Brooklyn, one building at a time.
Name: Brooklyn Technical High School
Address: 29 Fort Greene Place
Cross Streets: Between DeKalb and Lafayette Avenues
Neighborhood: Fort Greene
Year Built: 1930-33
Architectural Style: Collegiate Gothic meets Deco skyscraper
Architect: Walter C. Martin
Other Buildings by Architect: Franklin K. Lane HS, Bklyn; Samuel Gompers Vocational HS, Bronx; Andrew Jackson HS, Jamaica HS, Queens; George Washington HS, Manhattan, and more
The story: Architect Walter C. Martin, the Superintendent of Buildings for the New York City Board of Education had his hands full building Brooklyn Tech. The massive school building was constructed during the first three years of the 1930s, when the country was reeling under the effects of the Great Depression.
Thanks to Federal money, the school continued to rise above the brownstone streets of Fort Greene, overlooking Fort Greene Park. Brooklyn Tech was conceived as a specialized school, open to boys only. Part One of this history appears here.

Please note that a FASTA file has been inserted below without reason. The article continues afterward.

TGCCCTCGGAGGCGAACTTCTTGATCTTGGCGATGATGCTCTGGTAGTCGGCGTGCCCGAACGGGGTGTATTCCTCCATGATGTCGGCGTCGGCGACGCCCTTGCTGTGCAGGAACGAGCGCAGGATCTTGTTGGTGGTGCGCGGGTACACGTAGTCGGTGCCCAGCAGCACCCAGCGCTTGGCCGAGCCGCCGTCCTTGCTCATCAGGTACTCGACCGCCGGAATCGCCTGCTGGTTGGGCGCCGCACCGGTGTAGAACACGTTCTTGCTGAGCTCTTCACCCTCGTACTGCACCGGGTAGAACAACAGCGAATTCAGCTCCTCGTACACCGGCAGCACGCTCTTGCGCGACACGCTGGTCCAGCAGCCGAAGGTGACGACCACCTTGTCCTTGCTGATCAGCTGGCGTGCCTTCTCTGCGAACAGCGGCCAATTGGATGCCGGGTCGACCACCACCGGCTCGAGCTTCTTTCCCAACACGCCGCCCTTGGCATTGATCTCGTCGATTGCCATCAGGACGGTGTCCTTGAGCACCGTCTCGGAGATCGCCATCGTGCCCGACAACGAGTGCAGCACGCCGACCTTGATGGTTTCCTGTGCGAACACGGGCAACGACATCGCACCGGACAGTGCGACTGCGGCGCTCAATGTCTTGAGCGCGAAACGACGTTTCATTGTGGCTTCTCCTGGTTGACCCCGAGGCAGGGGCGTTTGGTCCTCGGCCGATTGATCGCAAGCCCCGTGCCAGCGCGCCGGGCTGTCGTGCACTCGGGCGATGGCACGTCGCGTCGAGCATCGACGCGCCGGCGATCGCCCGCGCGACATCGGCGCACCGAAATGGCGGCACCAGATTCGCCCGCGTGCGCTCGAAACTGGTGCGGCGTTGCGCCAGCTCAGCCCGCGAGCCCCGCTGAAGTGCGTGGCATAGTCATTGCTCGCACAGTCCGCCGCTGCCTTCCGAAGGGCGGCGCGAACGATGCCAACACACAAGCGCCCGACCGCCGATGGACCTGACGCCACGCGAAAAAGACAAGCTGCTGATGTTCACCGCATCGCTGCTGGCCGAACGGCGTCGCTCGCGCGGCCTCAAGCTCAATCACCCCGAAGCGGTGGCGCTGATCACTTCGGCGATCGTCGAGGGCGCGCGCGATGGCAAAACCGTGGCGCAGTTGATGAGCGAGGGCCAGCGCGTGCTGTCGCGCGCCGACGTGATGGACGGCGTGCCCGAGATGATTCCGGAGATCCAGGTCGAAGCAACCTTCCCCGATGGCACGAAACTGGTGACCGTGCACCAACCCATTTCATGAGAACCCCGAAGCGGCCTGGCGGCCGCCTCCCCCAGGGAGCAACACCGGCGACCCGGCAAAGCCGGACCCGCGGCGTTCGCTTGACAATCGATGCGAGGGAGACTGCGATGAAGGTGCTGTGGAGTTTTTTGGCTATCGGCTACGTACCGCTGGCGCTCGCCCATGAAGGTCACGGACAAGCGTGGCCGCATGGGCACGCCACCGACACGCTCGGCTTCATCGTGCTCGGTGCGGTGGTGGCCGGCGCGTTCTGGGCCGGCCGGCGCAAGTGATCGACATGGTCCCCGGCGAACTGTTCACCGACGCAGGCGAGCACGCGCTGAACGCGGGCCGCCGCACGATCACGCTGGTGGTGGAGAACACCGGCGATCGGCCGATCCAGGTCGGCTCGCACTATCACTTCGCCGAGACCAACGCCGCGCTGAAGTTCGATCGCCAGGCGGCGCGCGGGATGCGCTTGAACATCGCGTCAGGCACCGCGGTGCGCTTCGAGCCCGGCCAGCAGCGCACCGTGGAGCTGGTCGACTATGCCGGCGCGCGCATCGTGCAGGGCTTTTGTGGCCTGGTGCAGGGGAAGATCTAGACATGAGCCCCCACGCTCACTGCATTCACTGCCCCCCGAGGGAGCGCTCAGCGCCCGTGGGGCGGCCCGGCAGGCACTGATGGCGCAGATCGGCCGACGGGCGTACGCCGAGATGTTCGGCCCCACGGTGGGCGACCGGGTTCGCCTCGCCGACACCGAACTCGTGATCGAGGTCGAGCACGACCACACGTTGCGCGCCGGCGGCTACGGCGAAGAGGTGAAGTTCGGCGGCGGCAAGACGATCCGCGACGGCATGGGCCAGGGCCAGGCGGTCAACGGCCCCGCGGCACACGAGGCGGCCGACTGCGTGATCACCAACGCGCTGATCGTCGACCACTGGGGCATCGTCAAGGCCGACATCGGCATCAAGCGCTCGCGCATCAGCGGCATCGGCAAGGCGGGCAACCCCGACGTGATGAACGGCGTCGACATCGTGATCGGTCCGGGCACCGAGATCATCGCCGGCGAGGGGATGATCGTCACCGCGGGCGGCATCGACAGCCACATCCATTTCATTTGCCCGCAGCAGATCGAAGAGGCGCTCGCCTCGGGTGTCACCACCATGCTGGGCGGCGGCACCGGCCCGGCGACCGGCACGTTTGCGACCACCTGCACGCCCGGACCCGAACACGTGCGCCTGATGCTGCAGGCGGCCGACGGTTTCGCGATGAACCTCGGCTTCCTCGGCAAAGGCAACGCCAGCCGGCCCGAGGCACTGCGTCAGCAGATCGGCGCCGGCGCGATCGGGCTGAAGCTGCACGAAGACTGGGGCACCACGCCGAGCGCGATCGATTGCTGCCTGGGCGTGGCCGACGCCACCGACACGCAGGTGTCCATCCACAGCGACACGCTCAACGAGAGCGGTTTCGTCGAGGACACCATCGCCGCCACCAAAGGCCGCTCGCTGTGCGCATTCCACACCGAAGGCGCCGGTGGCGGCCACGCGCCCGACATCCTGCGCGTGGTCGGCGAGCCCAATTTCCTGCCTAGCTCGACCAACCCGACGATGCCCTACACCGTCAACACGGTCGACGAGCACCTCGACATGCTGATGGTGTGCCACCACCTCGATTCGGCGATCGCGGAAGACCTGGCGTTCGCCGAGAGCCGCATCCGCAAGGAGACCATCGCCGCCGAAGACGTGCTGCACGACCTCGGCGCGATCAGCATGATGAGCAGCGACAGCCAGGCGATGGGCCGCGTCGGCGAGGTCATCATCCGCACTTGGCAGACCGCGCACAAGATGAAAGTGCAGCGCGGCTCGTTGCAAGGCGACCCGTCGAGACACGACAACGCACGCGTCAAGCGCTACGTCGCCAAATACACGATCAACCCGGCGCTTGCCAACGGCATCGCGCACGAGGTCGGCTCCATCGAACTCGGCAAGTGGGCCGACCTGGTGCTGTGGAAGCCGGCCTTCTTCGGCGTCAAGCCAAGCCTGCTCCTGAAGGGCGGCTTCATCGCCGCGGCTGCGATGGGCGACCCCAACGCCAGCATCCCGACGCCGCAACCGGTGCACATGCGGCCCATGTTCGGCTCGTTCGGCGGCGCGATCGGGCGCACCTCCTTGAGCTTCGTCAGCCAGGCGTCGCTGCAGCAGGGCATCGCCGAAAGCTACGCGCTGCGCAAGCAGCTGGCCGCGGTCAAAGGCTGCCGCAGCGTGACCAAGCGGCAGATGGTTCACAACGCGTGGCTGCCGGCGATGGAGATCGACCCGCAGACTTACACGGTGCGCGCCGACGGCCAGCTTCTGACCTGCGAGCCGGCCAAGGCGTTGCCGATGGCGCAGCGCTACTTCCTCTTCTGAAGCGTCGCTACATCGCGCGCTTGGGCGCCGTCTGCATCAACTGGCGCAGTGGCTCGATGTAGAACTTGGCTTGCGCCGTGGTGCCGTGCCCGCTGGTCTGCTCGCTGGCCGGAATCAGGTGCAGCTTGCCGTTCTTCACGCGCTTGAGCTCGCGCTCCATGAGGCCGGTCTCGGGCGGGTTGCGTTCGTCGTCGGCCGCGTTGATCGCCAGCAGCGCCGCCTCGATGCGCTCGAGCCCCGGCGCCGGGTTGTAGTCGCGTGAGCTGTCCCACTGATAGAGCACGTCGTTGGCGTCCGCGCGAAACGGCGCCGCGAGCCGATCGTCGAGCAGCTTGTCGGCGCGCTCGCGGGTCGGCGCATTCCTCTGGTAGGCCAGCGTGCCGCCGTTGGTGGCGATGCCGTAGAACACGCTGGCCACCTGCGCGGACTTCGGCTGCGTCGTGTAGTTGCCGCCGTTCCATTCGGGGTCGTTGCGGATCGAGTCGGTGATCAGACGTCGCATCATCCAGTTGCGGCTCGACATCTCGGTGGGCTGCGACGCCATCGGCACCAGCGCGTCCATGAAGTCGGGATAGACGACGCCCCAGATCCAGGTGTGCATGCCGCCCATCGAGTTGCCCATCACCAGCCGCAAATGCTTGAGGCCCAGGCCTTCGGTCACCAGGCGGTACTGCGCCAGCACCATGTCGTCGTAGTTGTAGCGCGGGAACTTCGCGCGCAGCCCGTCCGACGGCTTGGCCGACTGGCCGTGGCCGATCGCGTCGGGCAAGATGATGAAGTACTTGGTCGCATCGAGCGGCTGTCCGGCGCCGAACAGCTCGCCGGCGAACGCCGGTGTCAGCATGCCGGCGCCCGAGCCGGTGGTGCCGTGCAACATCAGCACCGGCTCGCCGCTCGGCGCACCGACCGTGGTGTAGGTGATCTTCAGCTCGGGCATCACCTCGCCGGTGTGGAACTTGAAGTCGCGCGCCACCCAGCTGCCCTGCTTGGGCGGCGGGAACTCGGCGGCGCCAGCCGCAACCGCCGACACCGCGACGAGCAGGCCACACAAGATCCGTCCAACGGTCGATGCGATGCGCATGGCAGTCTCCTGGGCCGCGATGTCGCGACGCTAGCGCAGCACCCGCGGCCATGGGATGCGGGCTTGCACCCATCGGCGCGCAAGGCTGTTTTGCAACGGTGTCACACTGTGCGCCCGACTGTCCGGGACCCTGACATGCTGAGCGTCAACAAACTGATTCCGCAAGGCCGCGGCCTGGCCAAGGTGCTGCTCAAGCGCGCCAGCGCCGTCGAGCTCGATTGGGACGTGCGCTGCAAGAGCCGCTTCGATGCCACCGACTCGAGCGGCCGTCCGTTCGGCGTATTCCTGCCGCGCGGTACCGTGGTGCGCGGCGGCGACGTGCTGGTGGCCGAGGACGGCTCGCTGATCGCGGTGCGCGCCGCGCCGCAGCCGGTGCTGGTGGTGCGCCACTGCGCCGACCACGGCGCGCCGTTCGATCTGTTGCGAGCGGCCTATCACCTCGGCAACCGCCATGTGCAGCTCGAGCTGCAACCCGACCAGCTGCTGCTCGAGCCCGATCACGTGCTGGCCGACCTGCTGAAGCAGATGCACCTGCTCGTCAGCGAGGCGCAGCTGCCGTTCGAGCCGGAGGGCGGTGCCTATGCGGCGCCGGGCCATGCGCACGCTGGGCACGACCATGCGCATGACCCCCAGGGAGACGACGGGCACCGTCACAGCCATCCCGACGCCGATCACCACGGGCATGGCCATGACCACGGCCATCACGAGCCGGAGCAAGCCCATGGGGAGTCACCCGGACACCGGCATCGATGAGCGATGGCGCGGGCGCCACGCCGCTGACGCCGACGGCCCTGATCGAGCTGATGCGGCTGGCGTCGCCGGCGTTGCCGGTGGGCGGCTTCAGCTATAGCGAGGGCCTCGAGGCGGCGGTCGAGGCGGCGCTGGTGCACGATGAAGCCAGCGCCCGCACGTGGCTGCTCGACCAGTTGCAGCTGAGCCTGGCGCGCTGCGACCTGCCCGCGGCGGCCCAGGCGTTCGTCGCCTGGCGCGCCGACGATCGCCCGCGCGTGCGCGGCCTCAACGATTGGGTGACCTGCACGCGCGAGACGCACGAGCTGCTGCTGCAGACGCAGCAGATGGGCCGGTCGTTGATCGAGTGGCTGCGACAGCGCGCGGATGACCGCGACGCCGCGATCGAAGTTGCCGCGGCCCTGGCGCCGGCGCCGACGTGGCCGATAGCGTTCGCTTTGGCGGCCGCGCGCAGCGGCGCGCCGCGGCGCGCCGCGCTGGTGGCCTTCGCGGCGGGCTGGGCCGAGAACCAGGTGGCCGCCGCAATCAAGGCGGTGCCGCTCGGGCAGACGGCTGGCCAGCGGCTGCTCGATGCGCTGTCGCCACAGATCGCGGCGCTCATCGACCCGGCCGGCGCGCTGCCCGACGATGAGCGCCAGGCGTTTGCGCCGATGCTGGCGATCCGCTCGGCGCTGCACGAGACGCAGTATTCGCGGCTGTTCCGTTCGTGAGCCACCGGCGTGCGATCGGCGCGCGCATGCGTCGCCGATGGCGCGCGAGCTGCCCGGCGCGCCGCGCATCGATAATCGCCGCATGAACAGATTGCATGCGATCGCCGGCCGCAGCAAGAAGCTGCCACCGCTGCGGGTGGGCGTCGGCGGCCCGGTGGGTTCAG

It would offer a curriculum that was heavy in mathematics, science, engineering and related subjects, preparing them for higher education or a good job in the industrial sector.
The school was the brainchild of Dr. Albert Colston, once the head of the Mathematics department at Brooklyn’s Manual Training School in Park Slope. He would become the new school’s first principal. (more…)